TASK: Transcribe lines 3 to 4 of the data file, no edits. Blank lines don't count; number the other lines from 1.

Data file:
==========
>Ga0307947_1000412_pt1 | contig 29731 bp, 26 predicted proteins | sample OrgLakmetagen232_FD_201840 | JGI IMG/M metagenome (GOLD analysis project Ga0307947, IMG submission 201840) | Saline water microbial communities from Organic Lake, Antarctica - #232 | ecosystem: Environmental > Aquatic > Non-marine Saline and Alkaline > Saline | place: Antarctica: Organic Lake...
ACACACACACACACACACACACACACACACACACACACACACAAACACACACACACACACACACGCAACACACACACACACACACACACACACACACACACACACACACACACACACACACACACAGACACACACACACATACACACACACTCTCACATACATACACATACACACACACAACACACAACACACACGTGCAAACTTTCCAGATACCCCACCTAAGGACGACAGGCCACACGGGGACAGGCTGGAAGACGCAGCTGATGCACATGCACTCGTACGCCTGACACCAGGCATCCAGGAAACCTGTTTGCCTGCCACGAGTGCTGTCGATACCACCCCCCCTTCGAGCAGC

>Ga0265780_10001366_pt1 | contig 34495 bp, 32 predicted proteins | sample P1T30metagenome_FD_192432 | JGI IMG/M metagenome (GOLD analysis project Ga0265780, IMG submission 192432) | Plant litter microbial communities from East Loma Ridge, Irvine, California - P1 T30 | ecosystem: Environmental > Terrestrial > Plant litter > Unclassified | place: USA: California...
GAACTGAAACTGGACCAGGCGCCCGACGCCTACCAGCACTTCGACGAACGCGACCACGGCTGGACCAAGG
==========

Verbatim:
>Ga0265780_10001366_pt1 | contig 34495 bp, 32 predicted proteins | sample P1T30metagenome_FD_192432 | JGI IMG/M metagenome (GOLD analysis project Ga0265780, IMG submission 192432) | Plant litter microbial communities from East Loma Ridge, Irvine, California - P1 T30 | ecosystem: Environmental > Terrestrial > Plant litter > Unclassified | place: USA: California...
GAACTGAAACTGGACCAGGCGCCCGACGCCTACCAGCACTTCGACGAACGCGACCACGGCTGGACCAAGG